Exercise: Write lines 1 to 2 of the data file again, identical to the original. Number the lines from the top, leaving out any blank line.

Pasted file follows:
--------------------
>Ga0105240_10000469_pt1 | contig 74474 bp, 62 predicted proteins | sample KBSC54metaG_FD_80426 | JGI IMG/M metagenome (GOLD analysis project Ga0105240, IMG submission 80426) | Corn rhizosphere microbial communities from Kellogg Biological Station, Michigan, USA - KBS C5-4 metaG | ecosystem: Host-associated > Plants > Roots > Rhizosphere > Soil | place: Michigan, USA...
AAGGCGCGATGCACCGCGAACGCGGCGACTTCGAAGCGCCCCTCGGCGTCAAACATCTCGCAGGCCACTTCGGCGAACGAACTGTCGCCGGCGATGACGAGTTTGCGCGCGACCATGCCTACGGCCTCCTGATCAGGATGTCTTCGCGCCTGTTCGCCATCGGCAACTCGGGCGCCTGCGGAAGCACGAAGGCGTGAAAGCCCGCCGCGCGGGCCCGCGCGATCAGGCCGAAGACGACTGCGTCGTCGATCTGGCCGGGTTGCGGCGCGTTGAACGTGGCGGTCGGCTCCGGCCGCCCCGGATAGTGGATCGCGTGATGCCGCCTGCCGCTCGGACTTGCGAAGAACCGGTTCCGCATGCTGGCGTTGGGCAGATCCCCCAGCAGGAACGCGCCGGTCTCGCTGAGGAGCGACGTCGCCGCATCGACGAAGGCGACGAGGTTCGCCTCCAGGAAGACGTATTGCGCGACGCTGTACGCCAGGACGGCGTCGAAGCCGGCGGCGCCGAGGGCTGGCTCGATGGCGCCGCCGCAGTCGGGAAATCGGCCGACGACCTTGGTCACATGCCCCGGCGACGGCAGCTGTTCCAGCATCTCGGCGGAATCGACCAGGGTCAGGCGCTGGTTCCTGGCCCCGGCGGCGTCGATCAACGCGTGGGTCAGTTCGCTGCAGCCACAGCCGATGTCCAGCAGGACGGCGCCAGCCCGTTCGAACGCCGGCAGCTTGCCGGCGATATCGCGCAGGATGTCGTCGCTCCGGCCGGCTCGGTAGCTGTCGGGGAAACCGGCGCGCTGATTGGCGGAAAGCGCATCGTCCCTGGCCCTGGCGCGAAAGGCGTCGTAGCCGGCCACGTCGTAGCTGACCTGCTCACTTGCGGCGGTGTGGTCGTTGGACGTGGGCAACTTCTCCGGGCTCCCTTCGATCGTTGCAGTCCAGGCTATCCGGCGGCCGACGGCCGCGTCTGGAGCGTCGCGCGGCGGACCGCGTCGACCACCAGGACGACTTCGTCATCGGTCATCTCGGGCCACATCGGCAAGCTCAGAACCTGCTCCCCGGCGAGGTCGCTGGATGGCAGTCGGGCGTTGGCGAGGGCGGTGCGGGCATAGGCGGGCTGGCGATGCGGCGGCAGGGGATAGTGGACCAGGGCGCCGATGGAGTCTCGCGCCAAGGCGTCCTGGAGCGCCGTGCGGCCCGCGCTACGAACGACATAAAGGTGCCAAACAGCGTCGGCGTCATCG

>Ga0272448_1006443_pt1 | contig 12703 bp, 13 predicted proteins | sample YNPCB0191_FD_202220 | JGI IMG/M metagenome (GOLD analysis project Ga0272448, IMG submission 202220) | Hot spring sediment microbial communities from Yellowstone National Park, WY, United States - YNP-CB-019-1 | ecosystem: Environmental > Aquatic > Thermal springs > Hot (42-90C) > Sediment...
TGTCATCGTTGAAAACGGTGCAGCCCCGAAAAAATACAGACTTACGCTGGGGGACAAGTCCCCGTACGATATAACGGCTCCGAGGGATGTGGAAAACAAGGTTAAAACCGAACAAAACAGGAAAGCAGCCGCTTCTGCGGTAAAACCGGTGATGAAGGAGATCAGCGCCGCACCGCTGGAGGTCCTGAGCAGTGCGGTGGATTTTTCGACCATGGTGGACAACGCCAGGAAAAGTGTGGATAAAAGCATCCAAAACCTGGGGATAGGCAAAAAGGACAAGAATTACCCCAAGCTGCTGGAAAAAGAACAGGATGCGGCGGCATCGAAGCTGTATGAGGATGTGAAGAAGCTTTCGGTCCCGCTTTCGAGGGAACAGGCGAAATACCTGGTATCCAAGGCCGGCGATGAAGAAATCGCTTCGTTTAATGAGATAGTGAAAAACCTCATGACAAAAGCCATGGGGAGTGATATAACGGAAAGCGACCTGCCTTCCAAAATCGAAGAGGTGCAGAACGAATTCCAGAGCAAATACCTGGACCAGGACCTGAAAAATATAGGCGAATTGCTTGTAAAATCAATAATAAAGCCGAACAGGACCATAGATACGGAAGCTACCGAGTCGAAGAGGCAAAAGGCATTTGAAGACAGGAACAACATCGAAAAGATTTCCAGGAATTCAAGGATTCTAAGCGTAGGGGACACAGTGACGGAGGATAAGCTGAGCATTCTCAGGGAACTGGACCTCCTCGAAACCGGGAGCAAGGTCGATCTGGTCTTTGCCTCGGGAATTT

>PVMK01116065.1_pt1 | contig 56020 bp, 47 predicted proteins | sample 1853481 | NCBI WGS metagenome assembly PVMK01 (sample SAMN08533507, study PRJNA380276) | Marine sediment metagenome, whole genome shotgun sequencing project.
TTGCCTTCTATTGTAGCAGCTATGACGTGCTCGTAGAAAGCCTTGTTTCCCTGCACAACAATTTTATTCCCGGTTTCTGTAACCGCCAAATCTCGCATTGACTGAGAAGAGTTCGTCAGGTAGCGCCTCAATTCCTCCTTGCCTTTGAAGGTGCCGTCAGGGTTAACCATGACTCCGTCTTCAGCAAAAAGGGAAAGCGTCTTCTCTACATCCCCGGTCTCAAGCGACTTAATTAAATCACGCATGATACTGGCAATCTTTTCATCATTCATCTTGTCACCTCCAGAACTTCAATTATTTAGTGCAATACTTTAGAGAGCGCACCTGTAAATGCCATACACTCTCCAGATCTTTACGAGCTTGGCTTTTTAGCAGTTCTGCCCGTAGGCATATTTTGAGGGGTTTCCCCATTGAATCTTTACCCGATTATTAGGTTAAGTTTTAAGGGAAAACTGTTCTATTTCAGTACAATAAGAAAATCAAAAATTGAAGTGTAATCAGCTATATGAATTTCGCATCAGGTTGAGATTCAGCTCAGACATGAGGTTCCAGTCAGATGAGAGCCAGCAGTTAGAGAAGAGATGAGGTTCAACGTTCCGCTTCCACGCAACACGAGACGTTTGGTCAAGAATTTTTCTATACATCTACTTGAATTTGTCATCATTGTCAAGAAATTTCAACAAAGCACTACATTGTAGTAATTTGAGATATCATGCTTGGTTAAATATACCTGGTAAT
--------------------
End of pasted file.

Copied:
>Ga0105240_10000469_pt1 | contig 74474 bp, 62 predicted proteins | sample KBSC54metaG_FD_80426 | JGI IMG/M metagenome (GOLD analysis project Ga0105240, IMG submission 80426) | Corn rhizosphere microbial communities from Kellogg Biological Station, Michigan, USA - KBS C5-4 metaG | ecosystem: Host-associated > Plants > Roots > Rhizosphere > Soil | place: Michigan, USA...
AAGGCGCGATGCACCGCGAACGCGGCGACTTCGAAGCGCCCCTCGGCGTCAAACATCTCGCAGGCCACTTCGGCGAACGAACTGTCGCCGGCGATGACGAGTTTGCGCGCGACCATGCCTACGGCCTCCTGATCAGGATGTCTTCGCGCCTGTTCGCCATCGGCAACTCGGGCGCCTGCGGAAGCACGAAGGCGTGAAAGCCCGCCGCGCGGGCCCGCGCGATCAGGCCGAAGACGACTGCGTCGTCGATCTGGCCGGGTTGCGGCGCGTTGAACGTGGCGGTCGGCTCCGGCCGCCCCGGATAGTGGATCGCGTGATGCCGCCTGCCGCTCGGACTTGCGAAGAACCGGTTCCGCATGCTGGCGTTGGGCAGATCCCCCAGCAGGAACGCGCCGGTCTCGCTGAGGAGCGACGTCGCCGCATCGACGAAGGCGACGAGGTTCGCCTCCAGGAAGACGTATTGCGCGACGCTGTACGCCAGGACGGCGTCGAAGCCGGCGGCGCCGAGGGCTGGCTCGATGGCGCCGCCGCAGTCGGGAAATCGGCCGACGACCTTGGTCACATGCCCCGGCGACGGCAGCTGTTCCAGCATCTCGGCGGAATCGACCAGGGTCAGGCGCTGGTTCCTGGCCCCGGCGGCGTCGATCAACGCGTGGGTCAGTTCGCTGCAGCCACAGCCGATGTCCAGCAGGACGGCGCCAGCCCGTTCGAACGCCGGCAGCTTGCCGGCGATATCGCGCAGGATGTCGTCGCTCCGGCCGGCTCGGTAGCTGTCGGGGAAACCGGCGCGCTGATTGGCGGAAAGCGCATCGTCCCTGGCCCTGGCGCGAAAGGCGTCGTAGCCGGCCACGTCGTAGCTGACCTGCTCACTTGCGGCGGTGTGGTCGTTGGACGTGGGCAACTTCTCCGGGCTCCCTTCGATCGTTGCAGTCCAGGCTATCCGGCGGCCGACGGCCGCGTCTGGAGCGTCGCGCGGCGGACCGCGTCGACCACCAGGACGACTTCGTCATCGGTCATCTCGGGCCACATCGGCAAGCTCAGAACCTGCTCCCCGGCGAGGTCGCTGGATGGCAGTCGGGCGTTGGCGAGGGCGGTGCGGGCATAGGCGGGCTGGCGATGCGGCGGCAGGGGATAGTGGACCAGGGCGCCGATGGAGTCTCGCGCCAAGGCGTCCTGGAGCGCCGTGCGGCCCGCGCTACGAACGACATAAAGGTGCCAAACAGCGTCGGCGTCATCG